PERHAPS most boys and girls, if they have ever thought at all about knives and forks, suppose that they have been made and used always, or at least as long as people have been civilized and lived in houses, but the fact is that they have only been used about three hundred years; before that time our ancestors had never seen a fork, and each man, so history tells us, had his own knife, which he carried in his pocket and used at the table. Meat and bread were passed from one to another without being carved or cut up, and each man cut off a piece to suit himself with his own knife. As we read nothing about the women and children having knives of their own, we must suppose that they did not own such treasures, but were obliged to borrow their husband's and father's after they had finished their meal. After the food was cut up into small pieces it was put into the mouth by the fingers of the left hand. We would think eating without forks very rude now; yet no farther away than Mexico, the Spanish Mexicans eat very gracefully and neatly without forks, using a tortilla (pronounced tor-tee-ya), a thin cake made of corn-meal and baked on an iron or stone griddle, with which to carry their food to their mouths, and then eat the cake also. And in many parts of Spain, forks and spoons are almost unknown to this day.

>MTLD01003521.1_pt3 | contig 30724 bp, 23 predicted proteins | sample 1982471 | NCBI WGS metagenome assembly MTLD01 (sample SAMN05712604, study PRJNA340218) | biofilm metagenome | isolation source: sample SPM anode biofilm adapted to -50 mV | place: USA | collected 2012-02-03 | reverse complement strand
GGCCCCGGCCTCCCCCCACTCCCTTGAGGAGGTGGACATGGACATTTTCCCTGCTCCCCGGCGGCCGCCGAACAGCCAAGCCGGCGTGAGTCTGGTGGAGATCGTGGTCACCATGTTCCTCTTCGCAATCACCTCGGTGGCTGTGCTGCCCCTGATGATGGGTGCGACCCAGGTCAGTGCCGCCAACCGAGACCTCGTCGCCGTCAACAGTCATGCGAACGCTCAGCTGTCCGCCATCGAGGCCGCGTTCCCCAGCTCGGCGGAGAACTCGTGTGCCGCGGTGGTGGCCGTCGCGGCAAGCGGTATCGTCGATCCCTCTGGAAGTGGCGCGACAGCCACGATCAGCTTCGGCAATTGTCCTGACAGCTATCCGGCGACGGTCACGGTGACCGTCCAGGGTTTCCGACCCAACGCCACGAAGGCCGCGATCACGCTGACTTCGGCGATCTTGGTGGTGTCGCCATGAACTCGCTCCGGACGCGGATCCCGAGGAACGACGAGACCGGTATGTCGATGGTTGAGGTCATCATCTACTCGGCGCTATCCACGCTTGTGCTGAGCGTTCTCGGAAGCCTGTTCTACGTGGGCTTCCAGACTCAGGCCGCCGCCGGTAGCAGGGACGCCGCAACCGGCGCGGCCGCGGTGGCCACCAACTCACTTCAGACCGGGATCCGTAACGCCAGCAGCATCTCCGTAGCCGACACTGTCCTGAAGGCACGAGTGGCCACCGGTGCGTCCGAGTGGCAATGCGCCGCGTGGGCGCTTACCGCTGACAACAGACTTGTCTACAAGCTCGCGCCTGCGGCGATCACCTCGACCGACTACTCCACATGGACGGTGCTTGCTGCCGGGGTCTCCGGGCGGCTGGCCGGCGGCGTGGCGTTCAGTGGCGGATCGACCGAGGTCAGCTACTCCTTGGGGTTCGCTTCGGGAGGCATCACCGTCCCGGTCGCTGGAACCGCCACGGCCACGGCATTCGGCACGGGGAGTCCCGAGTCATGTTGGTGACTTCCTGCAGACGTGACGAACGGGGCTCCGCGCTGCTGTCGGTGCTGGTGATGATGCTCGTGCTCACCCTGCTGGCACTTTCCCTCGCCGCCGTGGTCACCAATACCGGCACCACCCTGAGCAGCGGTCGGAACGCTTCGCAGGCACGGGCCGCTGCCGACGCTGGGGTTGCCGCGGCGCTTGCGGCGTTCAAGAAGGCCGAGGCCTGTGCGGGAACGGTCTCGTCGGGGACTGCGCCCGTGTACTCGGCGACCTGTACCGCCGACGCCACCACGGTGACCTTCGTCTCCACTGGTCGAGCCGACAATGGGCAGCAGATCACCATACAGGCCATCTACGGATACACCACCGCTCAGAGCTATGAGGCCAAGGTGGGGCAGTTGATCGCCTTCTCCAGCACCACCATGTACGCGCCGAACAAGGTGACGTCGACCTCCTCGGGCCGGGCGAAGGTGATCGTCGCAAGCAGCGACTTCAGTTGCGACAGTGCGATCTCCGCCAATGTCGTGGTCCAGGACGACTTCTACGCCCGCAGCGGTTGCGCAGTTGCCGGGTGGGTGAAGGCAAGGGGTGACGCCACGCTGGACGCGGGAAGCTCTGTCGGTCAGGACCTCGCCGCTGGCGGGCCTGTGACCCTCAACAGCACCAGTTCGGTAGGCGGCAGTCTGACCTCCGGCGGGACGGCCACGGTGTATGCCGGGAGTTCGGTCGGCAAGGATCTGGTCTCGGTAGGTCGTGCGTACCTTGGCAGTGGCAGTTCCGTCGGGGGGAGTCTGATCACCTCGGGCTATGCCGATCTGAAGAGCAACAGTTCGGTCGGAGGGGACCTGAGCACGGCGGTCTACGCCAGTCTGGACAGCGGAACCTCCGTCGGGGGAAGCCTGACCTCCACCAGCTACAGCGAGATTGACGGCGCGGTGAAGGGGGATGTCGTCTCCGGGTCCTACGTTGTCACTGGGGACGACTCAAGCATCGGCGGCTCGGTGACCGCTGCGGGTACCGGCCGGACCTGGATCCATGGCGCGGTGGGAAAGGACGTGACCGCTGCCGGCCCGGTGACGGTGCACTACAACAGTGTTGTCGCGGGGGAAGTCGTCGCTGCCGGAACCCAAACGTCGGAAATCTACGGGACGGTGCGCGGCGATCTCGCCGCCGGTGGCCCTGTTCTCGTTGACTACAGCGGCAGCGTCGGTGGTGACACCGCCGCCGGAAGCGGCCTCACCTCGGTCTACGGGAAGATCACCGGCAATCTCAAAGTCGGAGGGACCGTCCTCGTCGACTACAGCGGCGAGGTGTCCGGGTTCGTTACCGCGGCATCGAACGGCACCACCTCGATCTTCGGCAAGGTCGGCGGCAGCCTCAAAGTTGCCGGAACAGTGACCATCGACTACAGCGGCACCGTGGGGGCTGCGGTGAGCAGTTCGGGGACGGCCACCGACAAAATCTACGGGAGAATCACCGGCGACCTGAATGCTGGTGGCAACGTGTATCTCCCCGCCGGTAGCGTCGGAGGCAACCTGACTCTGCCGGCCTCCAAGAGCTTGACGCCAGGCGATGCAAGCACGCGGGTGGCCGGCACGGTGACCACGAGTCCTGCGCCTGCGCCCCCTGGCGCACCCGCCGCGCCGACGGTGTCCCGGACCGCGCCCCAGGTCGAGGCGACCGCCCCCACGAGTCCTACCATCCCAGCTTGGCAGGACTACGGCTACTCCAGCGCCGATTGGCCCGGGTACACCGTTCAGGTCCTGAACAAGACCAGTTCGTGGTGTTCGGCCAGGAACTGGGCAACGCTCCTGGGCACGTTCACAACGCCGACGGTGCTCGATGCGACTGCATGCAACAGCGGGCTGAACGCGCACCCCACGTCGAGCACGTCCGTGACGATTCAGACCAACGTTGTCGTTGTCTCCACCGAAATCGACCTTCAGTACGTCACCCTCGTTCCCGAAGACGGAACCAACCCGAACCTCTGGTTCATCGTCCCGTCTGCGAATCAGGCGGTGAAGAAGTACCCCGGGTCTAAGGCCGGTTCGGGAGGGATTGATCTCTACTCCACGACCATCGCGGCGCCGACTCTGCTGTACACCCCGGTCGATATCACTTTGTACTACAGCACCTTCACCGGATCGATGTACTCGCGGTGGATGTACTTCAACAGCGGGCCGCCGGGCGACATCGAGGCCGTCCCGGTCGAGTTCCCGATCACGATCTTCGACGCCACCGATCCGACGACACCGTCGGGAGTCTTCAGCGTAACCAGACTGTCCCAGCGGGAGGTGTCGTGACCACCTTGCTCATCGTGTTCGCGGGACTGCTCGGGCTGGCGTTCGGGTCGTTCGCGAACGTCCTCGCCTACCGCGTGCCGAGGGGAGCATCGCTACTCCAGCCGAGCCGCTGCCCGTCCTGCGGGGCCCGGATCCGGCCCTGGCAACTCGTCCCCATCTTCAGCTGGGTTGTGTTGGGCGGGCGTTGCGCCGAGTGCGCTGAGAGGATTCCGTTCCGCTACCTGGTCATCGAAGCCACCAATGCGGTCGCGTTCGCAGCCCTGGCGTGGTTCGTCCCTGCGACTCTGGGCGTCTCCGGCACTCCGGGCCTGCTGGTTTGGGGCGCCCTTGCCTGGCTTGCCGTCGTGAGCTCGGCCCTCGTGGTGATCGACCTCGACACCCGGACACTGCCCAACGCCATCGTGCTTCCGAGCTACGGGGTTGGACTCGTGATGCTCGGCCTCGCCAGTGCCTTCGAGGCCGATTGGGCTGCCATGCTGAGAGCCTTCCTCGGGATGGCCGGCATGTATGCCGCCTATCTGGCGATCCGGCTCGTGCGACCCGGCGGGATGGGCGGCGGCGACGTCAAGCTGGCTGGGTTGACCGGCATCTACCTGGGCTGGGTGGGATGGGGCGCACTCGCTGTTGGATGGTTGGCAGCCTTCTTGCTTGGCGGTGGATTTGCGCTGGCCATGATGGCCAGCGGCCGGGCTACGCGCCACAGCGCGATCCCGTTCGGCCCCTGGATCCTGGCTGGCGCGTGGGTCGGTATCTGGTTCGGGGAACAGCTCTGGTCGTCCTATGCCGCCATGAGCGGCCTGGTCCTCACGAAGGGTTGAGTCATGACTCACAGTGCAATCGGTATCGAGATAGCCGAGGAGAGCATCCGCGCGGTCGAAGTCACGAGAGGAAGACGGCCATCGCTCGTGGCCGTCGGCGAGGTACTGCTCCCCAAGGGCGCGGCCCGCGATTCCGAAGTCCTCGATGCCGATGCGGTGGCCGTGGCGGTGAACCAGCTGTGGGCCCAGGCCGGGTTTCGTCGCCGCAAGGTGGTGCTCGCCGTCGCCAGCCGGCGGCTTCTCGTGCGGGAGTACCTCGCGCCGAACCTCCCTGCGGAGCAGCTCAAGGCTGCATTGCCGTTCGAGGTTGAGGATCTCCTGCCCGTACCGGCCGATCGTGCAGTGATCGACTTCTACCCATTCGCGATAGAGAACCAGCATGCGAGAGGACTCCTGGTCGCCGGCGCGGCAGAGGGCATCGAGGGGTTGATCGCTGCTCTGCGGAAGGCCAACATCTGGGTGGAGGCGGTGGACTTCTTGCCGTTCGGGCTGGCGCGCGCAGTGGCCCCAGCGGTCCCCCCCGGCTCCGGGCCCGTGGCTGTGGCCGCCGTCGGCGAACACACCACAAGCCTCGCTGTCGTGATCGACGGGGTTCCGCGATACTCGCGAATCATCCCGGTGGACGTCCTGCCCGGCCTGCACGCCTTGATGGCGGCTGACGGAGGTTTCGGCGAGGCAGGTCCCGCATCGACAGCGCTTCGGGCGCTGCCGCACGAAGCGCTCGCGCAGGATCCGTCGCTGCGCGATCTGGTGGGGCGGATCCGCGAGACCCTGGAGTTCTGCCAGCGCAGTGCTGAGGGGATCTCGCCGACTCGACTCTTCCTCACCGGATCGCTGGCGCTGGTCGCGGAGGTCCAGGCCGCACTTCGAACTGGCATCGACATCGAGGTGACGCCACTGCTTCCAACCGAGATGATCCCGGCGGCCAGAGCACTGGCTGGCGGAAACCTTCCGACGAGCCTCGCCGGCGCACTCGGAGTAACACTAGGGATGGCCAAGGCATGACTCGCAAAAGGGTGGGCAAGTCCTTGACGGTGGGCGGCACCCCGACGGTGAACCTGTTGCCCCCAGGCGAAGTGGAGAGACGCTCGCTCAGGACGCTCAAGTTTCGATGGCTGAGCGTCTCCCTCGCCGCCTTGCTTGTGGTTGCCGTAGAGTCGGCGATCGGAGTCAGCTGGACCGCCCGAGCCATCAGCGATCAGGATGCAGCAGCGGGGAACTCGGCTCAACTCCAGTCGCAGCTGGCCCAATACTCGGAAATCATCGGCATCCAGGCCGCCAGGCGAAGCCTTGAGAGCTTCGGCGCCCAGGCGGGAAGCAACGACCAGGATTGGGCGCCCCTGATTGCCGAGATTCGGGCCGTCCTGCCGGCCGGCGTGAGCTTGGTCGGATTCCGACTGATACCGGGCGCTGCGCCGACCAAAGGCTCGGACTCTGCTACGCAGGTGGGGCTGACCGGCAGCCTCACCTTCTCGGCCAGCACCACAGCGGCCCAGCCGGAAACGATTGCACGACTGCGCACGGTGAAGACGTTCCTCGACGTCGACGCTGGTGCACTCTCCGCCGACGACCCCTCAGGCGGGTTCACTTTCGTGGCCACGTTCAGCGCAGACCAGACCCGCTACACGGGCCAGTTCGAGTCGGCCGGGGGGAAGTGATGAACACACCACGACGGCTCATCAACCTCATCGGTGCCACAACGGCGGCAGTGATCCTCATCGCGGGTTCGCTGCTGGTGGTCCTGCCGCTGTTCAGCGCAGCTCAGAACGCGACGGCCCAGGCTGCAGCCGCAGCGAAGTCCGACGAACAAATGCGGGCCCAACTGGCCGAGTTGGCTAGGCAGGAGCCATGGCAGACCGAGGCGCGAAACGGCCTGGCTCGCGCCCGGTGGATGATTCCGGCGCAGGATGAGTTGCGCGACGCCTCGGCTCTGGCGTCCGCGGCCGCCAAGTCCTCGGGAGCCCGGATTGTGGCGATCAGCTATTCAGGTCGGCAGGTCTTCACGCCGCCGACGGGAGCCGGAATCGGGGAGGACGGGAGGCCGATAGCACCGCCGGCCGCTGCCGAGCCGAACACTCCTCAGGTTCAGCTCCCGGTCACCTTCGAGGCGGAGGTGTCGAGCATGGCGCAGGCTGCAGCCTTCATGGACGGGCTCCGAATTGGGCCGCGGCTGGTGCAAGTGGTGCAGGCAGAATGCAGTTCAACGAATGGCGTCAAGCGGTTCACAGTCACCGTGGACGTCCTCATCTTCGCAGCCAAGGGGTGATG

The Chinese eat with chopsticks, or small sticks of wood or ivory, and they handle them very dexterously, too, having used them so long, while we would be very awkward should we try to take our food with them.

Elizabeth was the first queen of England who is known to have had a fork; several were presented to her, but she probably used them only on rare occasions when she entertained the nobility at a great feast, preferring usually to use her fingers as every one else did in those days. In royal households at that time there was a servant whose special duty it was to attend the tables with basins of water and towels, that the lords and princes might wash their hands whenever they chose, and it was considered a great honor to wash after the 

king or queen.

Steel forks were first manufactured for general use at Sheffield, England, and the general introduction of silver forks in Great Britain was as late as 1814. 

Young Folk's Favorite.